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'Right not to be born' move curbed

PARIS, France -- A court ruling that said a severely handicapped boy had a right not to be born has been curbed by a bill approved by French lawmakers.

The ruling -- which caused widespread debate in France -- had said Nicolas Perruche, who is deaf, practically blind and severely retarded, should be compensated for his birth.

But the bill, which still needs to clear the Senate before becoming law, aims to limit the ruling made by France's highest appeals court over the sanctity of life.

The court decision had been criticised by advocates for the disabled, who said it undermined the dignity of the handicapped. Some doctors said they feared they would have to encourage pregnant women to have abortions rather than risk lawsuits.

France's National Assembly voted on Thursday to curb the court's ruling, which was twice upheld in lower courts, by adopting a bill that says "no one can sue for damages for the sole fact of their birth."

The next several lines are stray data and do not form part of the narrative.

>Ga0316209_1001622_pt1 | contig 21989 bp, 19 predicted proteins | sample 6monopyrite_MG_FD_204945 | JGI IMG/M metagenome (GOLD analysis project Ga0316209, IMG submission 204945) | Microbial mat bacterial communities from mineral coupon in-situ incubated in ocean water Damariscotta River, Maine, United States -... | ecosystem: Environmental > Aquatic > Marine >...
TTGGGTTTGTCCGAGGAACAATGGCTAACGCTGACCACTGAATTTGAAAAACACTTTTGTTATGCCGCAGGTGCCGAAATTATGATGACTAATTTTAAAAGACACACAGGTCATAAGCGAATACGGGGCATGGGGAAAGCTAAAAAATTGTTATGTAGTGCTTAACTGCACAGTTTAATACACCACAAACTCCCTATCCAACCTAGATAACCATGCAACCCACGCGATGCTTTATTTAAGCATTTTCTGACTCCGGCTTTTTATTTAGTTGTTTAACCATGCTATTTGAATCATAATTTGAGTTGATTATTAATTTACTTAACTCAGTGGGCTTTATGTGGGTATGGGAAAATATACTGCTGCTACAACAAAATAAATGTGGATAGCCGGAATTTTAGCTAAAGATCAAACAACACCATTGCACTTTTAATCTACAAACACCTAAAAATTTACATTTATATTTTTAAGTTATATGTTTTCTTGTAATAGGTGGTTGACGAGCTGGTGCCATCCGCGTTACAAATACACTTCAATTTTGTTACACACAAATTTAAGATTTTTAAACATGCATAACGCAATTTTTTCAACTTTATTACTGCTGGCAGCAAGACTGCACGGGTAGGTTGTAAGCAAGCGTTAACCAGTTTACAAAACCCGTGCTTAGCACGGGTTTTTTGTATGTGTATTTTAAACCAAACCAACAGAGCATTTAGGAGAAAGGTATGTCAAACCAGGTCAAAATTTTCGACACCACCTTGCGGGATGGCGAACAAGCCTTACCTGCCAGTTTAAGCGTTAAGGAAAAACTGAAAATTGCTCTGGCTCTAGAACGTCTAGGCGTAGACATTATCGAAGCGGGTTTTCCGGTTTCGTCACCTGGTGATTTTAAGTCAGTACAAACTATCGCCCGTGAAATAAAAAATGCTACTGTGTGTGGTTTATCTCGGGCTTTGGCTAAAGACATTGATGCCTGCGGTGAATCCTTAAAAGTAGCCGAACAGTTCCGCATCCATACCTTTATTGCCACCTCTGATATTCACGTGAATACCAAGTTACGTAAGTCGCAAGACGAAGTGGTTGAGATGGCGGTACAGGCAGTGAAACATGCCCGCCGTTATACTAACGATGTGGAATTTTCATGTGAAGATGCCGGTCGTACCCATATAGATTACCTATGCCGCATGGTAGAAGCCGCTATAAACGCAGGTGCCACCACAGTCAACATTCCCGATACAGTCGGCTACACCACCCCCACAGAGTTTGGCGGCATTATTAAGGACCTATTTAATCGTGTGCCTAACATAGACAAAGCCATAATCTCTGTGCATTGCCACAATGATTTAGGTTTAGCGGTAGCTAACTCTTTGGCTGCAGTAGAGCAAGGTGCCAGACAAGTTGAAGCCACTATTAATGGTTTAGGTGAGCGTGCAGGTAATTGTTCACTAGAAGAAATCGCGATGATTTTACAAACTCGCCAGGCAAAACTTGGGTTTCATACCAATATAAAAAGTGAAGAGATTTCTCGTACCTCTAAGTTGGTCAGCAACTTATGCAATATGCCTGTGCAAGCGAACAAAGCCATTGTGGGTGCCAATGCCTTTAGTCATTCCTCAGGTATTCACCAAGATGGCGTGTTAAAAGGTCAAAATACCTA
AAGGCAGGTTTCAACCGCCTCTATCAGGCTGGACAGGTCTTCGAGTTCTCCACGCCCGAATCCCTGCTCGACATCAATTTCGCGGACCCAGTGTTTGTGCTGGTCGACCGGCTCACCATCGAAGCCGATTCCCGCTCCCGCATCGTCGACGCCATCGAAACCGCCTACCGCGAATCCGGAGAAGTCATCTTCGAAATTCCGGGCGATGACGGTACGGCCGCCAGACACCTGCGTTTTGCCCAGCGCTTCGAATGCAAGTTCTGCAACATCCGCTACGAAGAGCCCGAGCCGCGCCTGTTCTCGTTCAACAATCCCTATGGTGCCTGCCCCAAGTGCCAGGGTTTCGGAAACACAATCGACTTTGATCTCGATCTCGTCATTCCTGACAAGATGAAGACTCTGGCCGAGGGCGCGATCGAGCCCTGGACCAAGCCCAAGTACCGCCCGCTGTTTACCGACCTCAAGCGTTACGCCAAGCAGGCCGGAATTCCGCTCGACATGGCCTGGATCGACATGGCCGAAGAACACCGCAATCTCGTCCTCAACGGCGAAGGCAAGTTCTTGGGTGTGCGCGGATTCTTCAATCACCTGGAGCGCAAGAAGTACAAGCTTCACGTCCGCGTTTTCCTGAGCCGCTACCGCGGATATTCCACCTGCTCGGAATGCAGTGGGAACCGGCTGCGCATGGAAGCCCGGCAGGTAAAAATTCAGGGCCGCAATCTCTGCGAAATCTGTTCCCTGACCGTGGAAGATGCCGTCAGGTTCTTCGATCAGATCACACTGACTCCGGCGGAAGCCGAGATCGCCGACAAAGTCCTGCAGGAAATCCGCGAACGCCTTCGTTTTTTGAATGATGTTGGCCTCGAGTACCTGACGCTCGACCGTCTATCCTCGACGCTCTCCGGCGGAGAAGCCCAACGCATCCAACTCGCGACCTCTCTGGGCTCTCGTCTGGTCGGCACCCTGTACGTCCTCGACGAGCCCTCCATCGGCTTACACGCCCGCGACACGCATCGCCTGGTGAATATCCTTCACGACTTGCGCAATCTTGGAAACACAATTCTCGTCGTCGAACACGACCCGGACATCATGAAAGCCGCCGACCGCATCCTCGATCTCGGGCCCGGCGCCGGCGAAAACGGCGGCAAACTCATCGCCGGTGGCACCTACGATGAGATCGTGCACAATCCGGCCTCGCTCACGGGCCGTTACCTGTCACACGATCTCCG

The new law, which is expected to clear the Senate on January 22, would mean disabled children would not be able to seek damages simply because they were allowed to be born.

But the plan says doctors will still be held responsible if they fail to diagnose an illness in a pregnant woman.

In November 2000, the Court of Cassation said teenager Perruche could sue his doctors because they failed to diagnose his mother's illness while she was pregnant.

Josette Perruche said she would have aborted had she known she had German measles, a viral disease that can cause birth defects in children whose mothers contract it early in their pregnancies.


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